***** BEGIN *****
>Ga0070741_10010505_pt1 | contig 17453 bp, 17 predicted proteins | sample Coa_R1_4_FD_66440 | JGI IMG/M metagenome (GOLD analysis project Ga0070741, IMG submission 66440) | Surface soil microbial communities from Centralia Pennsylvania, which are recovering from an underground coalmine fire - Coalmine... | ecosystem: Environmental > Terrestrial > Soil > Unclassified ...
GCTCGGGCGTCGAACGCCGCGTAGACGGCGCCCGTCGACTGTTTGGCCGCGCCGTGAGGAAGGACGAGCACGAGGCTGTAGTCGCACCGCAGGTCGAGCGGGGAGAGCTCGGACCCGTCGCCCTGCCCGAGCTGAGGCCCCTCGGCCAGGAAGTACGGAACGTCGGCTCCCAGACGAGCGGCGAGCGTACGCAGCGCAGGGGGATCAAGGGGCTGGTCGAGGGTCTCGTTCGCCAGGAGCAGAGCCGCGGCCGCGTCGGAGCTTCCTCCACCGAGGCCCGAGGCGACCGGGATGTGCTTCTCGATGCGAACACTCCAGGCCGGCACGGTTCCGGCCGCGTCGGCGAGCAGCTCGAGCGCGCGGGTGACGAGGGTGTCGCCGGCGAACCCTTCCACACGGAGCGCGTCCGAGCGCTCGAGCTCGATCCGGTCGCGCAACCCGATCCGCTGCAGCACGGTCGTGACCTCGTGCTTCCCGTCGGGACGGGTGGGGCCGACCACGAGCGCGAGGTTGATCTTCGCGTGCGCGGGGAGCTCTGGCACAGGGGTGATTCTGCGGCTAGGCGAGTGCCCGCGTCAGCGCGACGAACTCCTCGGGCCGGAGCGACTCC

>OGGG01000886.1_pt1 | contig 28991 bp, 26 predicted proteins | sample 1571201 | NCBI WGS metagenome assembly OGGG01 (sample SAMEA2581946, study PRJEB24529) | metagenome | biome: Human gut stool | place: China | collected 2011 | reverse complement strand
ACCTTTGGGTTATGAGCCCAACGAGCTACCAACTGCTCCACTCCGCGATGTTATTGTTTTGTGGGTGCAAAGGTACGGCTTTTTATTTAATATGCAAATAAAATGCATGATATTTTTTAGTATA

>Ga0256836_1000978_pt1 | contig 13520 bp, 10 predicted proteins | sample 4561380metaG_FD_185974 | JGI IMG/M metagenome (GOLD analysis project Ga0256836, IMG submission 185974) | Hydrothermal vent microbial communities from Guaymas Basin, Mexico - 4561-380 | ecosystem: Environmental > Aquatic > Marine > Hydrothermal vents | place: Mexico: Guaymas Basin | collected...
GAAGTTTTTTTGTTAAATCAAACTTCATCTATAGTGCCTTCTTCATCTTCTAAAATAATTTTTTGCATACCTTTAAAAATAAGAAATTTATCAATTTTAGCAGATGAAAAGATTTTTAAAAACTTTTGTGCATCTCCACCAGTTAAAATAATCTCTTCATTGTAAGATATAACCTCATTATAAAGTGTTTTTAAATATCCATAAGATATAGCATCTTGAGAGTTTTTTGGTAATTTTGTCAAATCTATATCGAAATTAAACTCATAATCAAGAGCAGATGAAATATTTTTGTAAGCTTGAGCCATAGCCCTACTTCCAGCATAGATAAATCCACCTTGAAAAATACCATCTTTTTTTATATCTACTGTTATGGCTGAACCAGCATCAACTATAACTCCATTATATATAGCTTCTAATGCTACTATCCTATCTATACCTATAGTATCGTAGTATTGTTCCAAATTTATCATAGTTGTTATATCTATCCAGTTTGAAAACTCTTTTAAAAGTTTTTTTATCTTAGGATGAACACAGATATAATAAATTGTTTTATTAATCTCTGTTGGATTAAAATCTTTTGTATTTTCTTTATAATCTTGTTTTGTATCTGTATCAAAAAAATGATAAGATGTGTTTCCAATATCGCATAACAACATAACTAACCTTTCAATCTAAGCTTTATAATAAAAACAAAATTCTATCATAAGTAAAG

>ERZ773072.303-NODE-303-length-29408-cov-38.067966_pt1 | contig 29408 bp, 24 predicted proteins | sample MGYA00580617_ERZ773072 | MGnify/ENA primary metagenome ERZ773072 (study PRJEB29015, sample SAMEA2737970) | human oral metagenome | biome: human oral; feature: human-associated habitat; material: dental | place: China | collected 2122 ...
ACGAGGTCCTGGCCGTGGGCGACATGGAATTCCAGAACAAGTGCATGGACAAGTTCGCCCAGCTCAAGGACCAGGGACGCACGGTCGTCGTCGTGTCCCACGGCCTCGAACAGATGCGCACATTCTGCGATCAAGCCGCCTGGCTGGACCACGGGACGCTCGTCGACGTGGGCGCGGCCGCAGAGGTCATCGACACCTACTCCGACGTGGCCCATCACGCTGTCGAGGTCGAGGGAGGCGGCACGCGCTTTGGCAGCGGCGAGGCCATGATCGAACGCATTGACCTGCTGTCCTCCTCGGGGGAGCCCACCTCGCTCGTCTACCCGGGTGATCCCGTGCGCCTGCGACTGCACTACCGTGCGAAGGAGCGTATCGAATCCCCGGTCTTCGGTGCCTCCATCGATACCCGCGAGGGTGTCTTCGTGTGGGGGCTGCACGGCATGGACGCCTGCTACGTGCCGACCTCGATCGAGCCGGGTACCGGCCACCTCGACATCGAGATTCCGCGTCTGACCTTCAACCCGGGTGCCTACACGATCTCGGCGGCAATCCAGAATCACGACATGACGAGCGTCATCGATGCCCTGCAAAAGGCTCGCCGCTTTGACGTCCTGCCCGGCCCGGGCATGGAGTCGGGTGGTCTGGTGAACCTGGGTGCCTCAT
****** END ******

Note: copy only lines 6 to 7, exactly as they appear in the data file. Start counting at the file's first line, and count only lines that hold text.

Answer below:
GAAGTTTTTTTGTTAAATCAAACTTCATCTATAGTGCCTTCTTCATCTTCTAAAATAATTTTTTGCATACCTTTAAAAATAAGAAATTTATCAATTTTAGCAGATGAAAAGATTTTTAAAAACTTTTGTGCATCTCCACCAGTTAAAATAATCTCTTCATTGTAAGATATAACCTCATTATAAAGTGTTTTTAAATATCCATAAGATATAGCATCTTGAGAGTTTTTTGGTAATTTTGTCAAATCTATATCGAAATTAAACTCATAATCAAGAGCAGATGAAATATTTTTGTAAGCTTGAGCCATAGCCCTACTTCCAGCATAGATAAATCCACCTTGAAAAATACCATCTTTTTTTATATCTACTGTTATGGCTGAACCAGCATCAACTATAACTCCATTATATATAGCTTCTAATGCTACTATCCTATCTATACCTATAGTATCGTAGTATTGTTCCAAATTTATCATAGTTGTTATATCTATCCAGTTTGAAAACTCTTTTAAAAGTTTTTTTATCTTAGGATGAACACAGATATAATAAATTGTTTTATTAATCTCTGTTGGATTAAAATCTTTTGTATTTTCTTTATAATCTTGTTTTGTATCTGTATCAAAAAAATGATAAGATGTGTTTCCAATATCGCATAACAACATAACTAACCTTTCAATCTAAGCTTTATAATAAAAACAAAATTCTATCATAAGTAAAG

>ERZ773072.303-NODE-303-length-29408-cov-38.067966_pt1 | contig 29408 bp, 24 predicted proteins | sample MGYA00580617_ERZ773072 | MGnify/ENA primary metagenome ERZ773072 (study PRJEB29015, sample SAMEA2737970) | human oral metagenome | biome: human oral; feature: human-associated habitat; material: dental | place: China | collected 2122 ...